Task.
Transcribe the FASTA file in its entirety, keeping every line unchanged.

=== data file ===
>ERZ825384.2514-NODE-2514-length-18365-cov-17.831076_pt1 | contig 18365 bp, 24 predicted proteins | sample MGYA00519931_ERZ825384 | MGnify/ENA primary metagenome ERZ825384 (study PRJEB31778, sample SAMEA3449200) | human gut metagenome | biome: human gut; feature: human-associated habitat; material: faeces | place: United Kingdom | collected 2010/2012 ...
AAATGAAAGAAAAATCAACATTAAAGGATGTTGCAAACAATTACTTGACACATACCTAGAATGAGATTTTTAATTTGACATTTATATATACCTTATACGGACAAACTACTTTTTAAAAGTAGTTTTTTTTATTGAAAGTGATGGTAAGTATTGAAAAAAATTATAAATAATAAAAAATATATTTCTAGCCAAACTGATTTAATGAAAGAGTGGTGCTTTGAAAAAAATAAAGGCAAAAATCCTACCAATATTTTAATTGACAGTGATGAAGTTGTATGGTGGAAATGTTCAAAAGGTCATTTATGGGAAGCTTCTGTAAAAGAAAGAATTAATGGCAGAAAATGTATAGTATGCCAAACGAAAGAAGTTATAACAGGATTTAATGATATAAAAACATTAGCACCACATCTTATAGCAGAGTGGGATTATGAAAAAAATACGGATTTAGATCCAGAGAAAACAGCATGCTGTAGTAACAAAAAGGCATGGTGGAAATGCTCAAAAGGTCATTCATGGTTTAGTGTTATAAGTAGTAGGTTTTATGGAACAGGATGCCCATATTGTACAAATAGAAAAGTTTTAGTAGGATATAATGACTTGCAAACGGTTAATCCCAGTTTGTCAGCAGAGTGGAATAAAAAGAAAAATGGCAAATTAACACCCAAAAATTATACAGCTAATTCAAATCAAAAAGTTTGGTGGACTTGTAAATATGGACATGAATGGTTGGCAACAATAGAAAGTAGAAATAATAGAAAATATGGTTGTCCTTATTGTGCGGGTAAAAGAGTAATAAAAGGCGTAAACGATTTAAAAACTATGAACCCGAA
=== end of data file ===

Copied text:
>ERZ825384.2514-NODE-2514-length-18365-cov-17.831076_pt1 | contig 18365 bp, 24 predicted proteins | sample MGYA00519931_ERZ825384 | MGnify/ENA primary metagenome ERZ825384 (study PRJEB31778, sample SAMEA3449200) | human gut metagenome | biome: human gut; feature: human-associated habitat; material: faeces | place: United Kingdom | collected 2010/2012 ...
AAATGAAAGAAAAATCAACATTAAAGGATGTTGCAAACAATTACTTGACACATACCTAGAATGAGATTTTTAATTTGACATTTATATATACCTTATACGGACAAACTACTTTTTAAAAGTAGTTTTTTTTATTGAAAGTGATGGTAAGTATTGAAAAAAATTATAAATAATAAAAAATATATTTCTAGCCAAACTGATTTAATGAAAGAGTGGTGCTTTGAAAAAAATAAAGGCAAAAATCCTACCAATATTTTAATTGACAGTGATGAAGTTGTATGGTGGAAATGTTCAAAAGGTCATTTATGGGAAGCTTCTGTAAAAGAAAGAATTAATGGCAGAAAATGTATAGTATGCCAAACGAAAGAAGTTATAACAGGATTTAATGATATAAAAACATTAGCACCACATCTTATAGCAGAGTGGGATTATGAAAAAAATACGGATTTAGATCCAGAGAAAACAGCATGCTGTAGTAACAAAAAGGCATGGTGGAAATGCTCAAAAGGTCATTCATGGTTTAGTGTTATAAGTAGTAGGTTTTATGGAACAGGATGCCCATATTGTACAAATAGAAAAGTTTTAGTAGGATATAATGACTTGCAAACGGTTAATCCCAGTTTGTCAGCAGAGTGGAATAAAAAGAAAAATGGCAAATTAACACCCAAAAATTATACAGCTAATTCAAATCAAAAAGTTTGGTGGACTTGTAAATATGGACATGAATGGTTGGCAACAATAGAAAGTAGAAATAATAGAAAATATGGTTGTCCTTATTGTGCGGGTAAAAGAGTAATAAAAGGCGTAAACGATTTAAAAACTATGAACCCGAA